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  • Craig Holland

Positivizing Negatives to Great Effect

Updated: Mar 21, 2021

We recently listed and quickly sold a 3570 sf custom home in Temecula Wine Country; that is, Tamra the Realtor and me the marketing wizard. The house had a lot of positives, namely its recent construction and modern styling and flair throughout, but it also came with a few glaring negatives. The first of which was the backyard, which wasn't. Instead of a thoughtfully designed and well manicured plot of land, it was a big fat slab of raw dirt. Not what you would typically expect from a home listing for top dollar.

An abundance of dirt tied to a high end custom home can prove the ultimate letdown for turnkey hunters. And dirt at the foot of a world class view equals eyesore, especially when your clients work so feverishly to get all the interior staging just right. On the other hand, having a luxurious landscape to complement a heavenly interior nearly always makes for an ethereal and life enhancing experience. Which is exactly what you want when showing a high end custom home. In this instance, we were working with only the second part of that equation. Just in case we didn't make our point, an unfinished yard attached to a regal estate can be like dousing a nice cozy, warm fire with a cold, wet, mildewy blanket.

The second and even greater negative was--if you haven't already guessed--more dirt. To get to the house you had to travail nearly a mile of dirt road. I say travail instead of travel because that's exactly what you do on a bumpy and dusty, sometimes muddy, dirt road. To be clear, most people, if not all, don't sit around fantasizing about a daily off-roading commute to their million and a half dollar dream home, then retiring to the backyard to kick up feet on a patio surrounded by more dirt. But this is exactly what we were dealing with.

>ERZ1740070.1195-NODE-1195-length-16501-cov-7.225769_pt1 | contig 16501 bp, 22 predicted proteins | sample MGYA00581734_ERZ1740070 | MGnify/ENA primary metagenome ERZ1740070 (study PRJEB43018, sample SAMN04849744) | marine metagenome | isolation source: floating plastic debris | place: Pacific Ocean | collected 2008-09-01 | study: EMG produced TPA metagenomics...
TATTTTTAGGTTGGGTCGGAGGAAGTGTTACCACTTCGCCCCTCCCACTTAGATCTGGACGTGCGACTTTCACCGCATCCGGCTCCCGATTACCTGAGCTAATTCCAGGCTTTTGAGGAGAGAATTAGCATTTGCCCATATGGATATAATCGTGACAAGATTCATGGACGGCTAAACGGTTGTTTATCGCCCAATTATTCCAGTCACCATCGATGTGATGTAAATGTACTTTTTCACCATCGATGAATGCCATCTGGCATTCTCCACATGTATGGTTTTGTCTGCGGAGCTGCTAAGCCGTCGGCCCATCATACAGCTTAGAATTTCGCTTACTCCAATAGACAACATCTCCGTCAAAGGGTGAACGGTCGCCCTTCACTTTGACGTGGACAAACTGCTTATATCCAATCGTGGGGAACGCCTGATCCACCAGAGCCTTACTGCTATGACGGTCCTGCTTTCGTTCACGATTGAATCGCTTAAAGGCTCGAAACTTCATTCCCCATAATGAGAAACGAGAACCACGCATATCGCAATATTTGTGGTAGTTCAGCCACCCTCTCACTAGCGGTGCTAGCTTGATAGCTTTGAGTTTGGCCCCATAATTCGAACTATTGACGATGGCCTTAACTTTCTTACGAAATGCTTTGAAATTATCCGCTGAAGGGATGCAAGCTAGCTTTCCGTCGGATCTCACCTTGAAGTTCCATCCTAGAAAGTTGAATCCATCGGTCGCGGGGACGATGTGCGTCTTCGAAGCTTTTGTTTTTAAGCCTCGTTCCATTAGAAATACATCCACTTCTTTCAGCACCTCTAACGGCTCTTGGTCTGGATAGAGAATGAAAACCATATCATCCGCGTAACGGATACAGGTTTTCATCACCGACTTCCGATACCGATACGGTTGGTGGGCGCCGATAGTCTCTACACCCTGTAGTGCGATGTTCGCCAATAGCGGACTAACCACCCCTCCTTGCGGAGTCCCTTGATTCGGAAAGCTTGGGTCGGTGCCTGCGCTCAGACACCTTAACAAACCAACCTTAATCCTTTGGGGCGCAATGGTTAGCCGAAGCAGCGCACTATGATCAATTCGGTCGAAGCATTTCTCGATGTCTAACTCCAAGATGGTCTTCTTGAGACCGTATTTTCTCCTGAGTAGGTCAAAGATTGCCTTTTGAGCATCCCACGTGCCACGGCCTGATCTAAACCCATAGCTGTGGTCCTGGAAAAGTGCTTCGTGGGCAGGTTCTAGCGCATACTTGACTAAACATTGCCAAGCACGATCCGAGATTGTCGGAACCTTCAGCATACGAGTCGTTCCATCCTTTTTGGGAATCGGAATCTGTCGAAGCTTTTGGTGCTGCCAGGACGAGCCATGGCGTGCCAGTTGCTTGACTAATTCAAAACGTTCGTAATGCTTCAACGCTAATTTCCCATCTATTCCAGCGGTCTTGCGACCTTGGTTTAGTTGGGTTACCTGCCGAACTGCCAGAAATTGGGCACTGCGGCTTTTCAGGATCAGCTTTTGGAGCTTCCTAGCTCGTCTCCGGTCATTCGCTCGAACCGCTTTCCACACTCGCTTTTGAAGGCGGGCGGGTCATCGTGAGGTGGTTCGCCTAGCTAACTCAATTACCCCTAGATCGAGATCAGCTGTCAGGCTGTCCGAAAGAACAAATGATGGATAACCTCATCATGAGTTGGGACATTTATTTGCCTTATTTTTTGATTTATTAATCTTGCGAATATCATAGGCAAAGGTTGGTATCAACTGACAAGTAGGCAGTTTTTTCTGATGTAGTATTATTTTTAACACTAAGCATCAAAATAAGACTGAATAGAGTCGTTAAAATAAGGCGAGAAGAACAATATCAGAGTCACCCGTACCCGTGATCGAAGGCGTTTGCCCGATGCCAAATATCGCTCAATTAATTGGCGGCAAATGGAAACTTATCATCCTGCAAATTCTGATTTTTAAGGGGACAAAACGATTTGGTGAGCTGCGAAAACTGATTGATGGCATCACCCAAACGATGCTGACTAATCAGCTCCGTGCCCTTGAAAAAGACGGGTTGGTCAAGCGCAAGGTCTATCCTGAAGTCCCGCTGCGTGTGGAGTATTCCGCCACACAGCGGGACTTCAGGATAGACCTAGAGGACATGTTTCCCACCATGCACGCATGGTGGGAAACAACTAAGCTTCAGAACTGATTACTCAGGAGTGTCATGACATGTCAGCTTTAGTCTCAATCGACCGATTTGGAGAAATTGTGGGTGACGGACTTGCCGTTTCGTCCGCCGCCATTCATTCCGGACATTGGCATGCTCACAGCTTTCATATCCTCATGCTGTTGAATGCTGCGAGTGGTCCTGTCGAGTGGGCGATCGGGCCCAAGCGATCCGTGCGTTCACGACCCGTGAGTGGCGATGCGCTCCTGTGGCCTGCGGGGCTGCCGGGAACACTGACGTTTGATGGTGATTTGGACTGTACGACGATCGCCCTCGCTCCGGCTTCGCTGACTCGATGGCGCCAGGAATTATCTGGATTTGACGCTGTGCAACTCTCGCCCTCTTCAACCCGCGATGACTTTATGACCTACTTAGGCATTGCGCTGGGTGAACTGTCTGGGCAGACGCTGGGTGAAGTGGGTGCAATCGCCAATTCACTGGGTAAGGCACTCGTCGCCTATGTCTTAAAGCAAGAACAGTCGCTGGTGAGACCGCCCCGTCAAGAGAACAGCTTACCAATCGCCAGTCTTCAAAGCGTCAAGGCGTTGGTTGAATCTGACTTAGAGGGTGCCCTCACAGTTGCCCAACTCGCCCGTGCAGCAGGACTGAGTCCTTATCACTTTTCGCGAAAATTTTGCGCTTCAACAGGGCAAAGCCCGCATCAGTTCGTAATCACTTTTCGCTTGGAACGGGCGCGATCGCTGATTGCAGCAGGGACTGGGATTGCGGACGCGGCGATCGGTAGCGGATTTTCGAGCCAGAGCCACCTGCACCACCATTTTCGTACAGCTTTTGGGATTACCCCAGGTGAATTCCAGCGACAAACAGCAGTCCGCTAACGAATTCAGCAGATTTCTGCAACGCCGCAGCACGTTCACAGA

How then did we address these two issues to great effect? Did we try to hide them, ignore them, or just plain avoid them? Not at all. Instead, we opted to address them up front and head on, like a bull before a red cape. "The back yard was purposely left as is," Tamra would say with her trademark smile, "to allow the new owner to add the final flourish to the masterpiece. Whether an infinity pool or a fire pit or a hedge or a row of palm trees or all of the above, is the choice and special privilege of the fortunate buyer." She would then ask what they would do with this specific backyard to get their creative juices churning. As for the road, Tamra would simply ask, "What is five minutes of daily discomfort compared to a lifetime of bliss you will enjoy in this amazing sanctuary?"

Regarding both of these rather large obstacles, these unsavory negatives, in most instances the interested parties would become much more engaged and begin imagining the possibilities and ultimate outcome of their own unique vision. Consequently, the house received multiple offers and sold for near asking price in a couple of months--to a single woman no less. To put it into further context, the house had been previously listed with another agent for over a year before we acquired the listing. The agent had only managed to garner 15 showings and no offers in that entire time. Hmm, I wonder why.

In real estate sales it is always best to fix or remove most negatives prior to listing. For those that inevitably remain, think how you can positivize them to great effect. By igniting a spark of possibility in a prospective buyer makes their leap to probability an easy one. It also makes the road to sold much smoother. On this road everyone wins: buyer, seller, and agent.

Doing Real Estate Smarter

Call Tamra at 714.742.7889 to see how we can help you fulfill your real estate ambitions.


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